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Qualidigm Authors National Study on Patient Safety Trends Published in the New England Journal of Medicine

January 22, 2014

Adverse Events for Heart Attack, Heart Failure Decline; Improvements Lag for Pneumonia and Surgical Patients

Wethersfield, CN (PRWEB) January 23, 2014

Adverse events for patients being treated for heart attack and heart failure in hospitals have declined, reports a new study published in the January 23rd issue of the New England Journal of Medicine. The study, “National Trends in Patient Safety for Four Common Conditions, 2005 to 2011,” was funded by the Agency for Healthcare Research and Quality (AHRQ). Qualidigm, a mission-driven national healthcare consulting company based in Wethersfield, Conn., with AHRQ, the Centers for Medicare & Medicaid Services (CMS), and other national leading institutions, conducted the study.

The researchers used medical record data of Medicare patients 65 and older from the Medicare Patient Safety Monitoring System, the nation’s largest randomly selected medical record abstraction-based database designed for patient safety tracking. They looked at 21 adverse events common among patients hospitalized in the United States from 2005 to 2011 relating to these four conditions:

  •     Acute Myocardial Infarction (heart attack)
  •     Heart Failure
  •     Pneumonia
  •     Surgical Care

The 21 adverse events that jeopardize patient safety included drug reactions, hospital-acquired pressure ulcers (bed sores), falls and numerous healthcare-related infections. The researchers found that within the study’s timeframe, the rate of heart attack patients experiencing one or more adverse events fell from 26.0 percent to 19.4 percent; the rate for heart failure patients experiencing adverse events fell from 17.5 percent to 14.2 percent. Both results were considered statistically significant. In the areas of pneumonia treatment and patient surgery, results were less encouraging as pressure ulcers and catheter-associated urinary tract infections (CAUTIs) negatively impacted improvement efforts. As a result, no significant changes in the rate of adverse events were measured in the pneumonia or surgical patient populations.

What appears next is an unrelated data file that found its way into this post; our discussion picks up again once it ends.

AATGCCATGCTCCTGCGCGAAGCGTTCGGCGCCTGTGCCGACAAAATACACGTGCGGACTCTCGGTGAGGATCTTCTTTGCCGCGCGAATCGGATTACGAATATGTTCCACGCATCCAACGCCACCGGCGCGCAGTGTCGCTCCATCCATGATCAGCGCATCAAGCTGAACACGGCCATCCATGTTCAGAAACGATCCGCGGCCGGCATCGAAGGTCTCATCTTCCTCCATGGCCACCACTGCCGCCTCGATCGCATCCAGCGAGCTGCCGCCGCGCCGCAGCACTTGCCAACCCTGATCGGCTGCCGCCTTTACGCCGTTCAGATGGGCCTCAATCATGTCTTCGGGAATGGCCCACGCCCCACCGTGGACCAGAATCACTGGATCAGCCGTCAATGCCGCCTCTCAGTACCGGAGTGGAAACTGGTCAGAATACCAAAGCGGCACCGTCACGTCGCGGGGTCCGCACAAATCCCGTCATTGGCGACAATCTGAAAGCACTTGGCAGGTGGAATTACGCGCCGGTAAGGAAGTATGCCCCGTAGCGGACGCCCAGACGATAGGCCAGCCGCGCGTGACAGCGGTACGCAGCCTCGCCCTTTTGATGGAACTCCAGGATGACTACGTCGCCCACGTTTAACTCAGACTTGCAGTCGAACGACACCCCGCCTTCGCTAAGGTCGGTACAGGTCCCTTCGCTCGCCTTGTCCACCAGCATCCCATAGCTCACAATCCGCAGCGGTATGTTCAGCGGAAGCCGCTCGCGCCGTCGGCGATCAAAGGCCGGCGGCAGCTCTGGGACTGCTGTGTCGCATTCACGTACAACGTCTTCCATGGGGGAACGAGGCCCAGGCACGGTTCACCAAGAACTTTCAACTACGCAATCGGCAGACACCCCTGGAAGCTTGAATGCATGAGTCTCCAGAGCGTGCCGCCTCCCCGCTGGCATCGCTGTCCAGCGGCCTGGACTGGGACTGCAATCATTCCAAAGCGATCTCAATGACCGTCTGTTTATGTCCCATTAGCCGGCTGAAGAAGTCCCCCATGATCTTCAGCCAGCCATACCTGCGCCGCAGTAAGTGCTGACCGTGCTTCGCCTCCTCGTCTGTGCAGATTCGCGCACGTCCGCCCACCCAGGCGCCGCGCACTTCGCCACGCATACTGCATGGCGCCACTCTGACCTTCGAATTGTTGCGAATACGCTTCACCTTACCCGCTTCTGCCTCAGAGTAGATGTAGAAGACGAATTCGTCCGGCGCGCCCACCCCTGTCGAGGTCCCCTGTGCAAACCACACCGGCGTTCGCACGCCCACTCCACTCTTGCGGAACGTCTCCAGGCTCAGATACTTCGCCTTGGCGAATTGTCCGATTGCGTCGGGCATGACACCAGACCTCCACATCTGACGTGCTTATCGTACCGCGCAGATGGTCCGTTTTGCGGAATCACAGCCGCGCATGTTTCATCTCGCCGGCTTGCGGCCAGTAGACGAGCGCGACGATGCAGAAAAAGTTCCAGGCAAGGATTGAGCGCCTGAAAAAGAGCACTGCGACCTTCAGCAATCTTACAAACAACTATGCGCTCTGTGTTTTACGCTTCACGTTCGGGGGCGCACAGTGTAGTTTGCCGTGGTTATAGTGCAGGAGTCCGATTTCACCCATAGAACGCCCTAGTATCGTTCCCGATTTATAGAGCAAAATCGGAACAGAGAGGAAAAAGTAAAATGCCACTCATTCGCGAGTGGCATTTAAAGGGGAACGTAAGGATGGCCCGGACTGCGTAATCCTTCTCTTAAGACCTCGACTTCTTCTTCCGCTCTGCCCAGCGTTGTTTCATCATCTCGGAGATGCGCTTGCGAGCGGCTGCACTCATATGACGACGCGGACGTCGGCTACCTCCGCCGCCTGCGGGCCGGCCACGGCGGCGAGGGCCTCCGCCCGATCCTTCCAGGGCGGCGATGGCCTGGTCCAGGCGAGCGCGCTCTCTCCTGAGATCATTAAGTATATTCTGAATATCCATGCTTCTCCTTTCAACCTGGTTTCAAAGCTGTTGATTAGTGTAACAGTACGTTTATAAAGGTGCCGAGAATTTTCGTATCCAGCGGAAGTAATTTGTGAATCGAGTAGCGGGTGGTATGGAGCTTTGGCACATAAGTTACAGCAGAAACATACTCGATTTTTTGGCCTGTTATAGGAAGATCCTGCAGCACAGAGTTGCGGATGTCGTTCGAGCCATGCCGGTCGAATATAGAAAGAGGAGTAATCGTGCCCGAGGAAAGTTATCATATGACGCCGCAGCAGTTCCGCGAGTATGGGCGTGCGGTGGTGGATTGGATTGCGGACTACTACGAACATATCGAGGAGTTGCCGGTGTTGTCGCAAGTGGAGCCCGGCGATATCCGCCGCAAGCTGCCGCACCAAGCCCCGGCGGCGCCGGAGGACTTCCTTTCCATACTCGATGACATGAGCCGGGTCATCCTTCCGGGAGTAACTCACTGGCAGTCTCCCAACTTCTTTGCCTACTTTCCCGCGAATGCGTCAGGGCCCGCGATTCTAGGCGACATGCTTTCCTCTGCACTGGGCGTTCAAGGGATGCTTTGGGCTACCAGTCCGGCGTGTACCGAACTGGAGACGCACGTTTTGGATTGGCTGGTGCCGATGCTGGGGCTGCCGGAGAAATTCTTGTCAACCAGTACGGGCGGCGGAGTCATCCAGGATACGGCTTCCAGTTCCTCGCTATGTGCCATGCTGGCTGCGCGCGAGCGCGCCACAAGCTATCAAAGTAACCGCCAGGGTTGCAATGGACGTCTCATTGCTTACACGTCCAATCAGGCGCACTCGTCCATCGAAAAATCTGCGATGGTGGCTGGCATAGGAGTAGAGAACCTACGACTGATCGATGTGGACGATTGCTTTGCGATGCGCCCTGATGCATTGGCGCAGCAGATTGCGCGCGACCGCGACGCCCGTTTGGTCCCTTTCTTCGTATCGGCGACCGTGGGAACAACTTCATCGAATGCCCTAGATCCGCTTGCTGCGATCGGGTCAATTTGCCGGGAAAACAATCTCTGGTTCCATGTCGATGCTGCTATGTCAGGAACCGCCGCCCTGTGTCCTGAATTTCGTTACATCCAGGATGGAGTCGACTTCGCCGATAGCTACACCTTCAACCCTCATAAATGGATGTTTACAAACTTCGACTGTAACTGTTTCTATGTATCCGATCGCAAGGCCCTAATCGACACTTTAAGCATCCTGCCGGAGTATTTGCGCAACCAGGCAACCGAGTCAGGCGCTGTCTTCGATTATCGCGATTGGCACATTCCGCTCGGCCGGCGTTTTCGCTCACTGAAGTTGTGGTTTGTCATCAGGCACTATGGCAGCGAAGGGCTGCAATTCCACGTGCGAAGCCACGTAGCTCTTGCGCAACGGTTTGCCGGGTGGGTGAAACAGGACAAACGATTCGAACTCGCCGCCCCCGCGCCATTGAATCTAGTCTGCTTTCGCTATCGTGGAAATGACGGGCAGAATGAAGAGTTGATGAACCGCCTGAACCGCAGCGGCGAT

“The results of this study show that when a determined group of diverse healthcare stakeholders align on a national scale and work toward common goals, patient safety can be significantly improved,” said Mark Metersky, M.D., a co-author of the study and also the director of the Center for Bronchiectasis Care, Division of Pulmonary and Critical Care Medicine, University of Connecticut School of Medicine. “We hope that ongoing efforts will build on this success and become even more effective at preventing patient harm in the future.”

“Cardiac patients are safer today than ever before, which is a major achievement for the nation,” said Thomas Meehan, M.D., Qualidigm’s chief medical officer. “Qualidigm has been working on patient safety since 2001. We are pleased to see that national efforts have led to fewer adverse events for patients being treated for heart attack and heart failure in hospitals. However, as we celebrate this positive outcome, we must be mindful that significant challenges remain in our redoubled efforts to make care safer for all patients," said Dr. Meehan.

Since the Institute of Medicine’s landmark article, “To Err is Human: Building a Safer Health System” revealed the staggering number of patients who die in U.S. hospitals each year due to the “nation’s epidemic of medical errors,” wide-ranging efforts have been implemented by a multitude of America’s healthcare stakeholders to improve patient safety, care coordination and processes, health outcomes and cost efficiencies.

The study’s authors are Yun Wang (Harvard School of Public Health, also affiliated with Qualidigm); Noel Eldridge (AHRQ); Mark Metersky (University of Connecticut, also affiliated with Qualidigm); Thomas Meehan, M.D.; Nancy Verzier, Michelle Pandolfi, Shih-Yieh Ho (all from Qualidigm); JoAnne Foody (Brigham and Women’s Hospital, also affiliated with Harvard Medical School and Qualidigm); Deron Galusha (Yale Medical School, also affiliated with Qualidigm); Harlan Krumholz (Yale Medical School); Rebecca Kliman, Nancy Sonnenfeld (both from CMS); and James Battles (AHRQ).

“National Trends in Patient Safety for Four Common Conditions, 2005 to 2011” is available via the New England Journal of Medicine’s website, http://www.nejm.org.

About Qualidigm:

Qualidigm’s mission is to advance the quality, safety and cost-effectiveness of healthcare. The company provides consulting services to public and private sector clients nationwide. These services include consulting, data analysis, health information technology, patient safety, quality improvement and utilization review. Statewide, Qualidigm continues to refine its burgeoning Care Transitions initiative, an effective, community based approach to significantly reducing preventable hospital admissions and readmissions for all cause disease states. In collaboration with the Connecticut Hospital Association, Connecticut's Quality Improvement Organization (QIO) began this program in 2010; first focused on reducing hospital readmissions for heart failure Medicare patients. http://www.HeartTalk.org.

About AHRQ:

The Agency for Healthcare Research and Quality’s mission is to produce evidence to make health care safer, higher quality, more accessible, equitable, and affordable, and to work with HHS and other partners to make sure that the evidence is understood and used. http://www.ahrq.gov

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For the original version on PRWeb visit: http://www.prweb.com/releases/Qualidigm/NEJMStudy/prweb11514051.htm


Source: prweb



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